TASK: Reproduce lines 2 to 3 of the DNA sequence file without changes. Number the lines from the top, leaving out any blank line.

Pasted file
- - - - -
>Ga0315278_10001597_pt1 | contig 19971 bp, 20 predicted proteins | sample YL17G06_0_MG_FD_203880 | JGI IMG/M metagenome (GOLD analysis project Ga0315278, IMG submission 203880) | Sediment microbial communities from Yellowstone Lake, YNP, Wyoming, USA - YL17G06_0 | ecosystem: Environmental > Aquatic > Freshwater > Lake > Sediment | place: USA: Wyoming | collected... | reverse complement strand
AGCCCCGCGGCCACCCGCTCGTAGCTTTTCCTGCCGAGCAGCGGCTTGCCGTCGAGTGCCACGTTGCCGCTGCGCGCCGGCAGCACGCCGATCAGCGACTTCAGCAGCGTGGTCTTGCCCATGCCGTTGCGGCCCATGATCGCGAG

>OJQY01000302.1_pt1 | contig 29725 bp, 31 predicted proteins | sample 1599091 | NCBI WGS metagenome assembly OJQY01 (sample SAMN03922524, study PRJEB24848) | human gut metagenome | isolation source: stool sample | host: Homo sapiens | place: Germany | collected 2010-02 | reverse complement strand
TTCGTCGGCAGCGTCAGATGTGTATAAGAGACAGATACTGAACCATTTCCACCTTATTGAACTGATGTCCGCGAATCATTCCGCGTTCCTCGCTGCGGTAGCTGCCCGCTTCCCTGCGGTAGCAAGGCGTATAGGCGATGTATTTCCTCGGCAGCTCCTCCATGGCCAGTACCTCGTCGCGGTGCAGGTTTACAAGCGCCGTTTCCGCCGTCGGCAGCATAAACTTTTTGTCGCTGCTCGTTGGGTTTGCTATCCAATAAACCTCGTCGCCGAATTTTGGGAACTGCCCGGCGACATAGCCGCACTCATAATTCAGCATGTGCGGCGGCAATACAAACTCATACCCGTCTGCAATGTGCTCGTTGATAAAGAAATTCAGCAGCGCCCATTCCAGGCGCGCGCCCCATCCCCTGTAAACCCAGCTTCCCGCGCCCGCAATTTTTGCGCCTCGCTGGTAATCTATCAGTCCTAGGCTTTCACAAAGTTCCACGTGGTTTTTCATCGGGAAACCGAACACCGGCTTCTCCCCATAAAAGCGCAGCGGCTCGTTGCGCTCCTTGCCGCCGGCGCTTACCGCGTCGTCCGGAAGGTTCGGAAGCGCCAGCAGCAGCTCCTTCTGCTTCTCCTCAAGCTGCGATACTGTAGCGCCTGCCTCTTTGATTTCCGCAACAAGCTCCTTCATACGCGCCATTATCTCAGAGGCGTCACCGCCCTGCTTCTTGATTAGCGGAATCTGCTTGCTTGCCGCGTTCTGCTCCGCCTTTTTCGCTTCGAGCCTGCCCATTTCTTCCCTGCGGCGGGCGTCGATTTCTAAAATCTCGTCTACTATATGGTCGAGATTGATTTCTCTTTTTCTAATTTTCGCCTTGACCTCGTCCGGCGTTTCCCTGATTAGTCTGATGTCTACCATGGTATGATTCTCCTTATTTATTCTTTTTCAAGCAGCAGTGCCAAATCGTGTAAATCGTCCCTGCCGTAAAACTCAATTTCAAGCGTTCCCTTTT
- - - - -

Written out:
AGCCCCGCGGCCACCCGCTCGTAGCTTTTCCTGCCGAGCAGCGGCTTGCCGTCGAGTGCCACGTTGCCGCTGCGCGCCGGCAGCACGCCGATCAGCGACTTCAGCAGCGTGGTCTTGCCCATGCCGTTGCGGCCCATGATCGCGAG

>OJQY01000302.1_pt1 | contig 29725 bp, 31 predicted proteins | sample 1599091 | NCBI WGS metagenome assembly OJQY01 (sample SAMN03922524, study PRJEB24848) | human gut metagenome | isolation source: stool sample | host: Homo sapiens | place: Germany | collected 2010-02 | reverse complement strand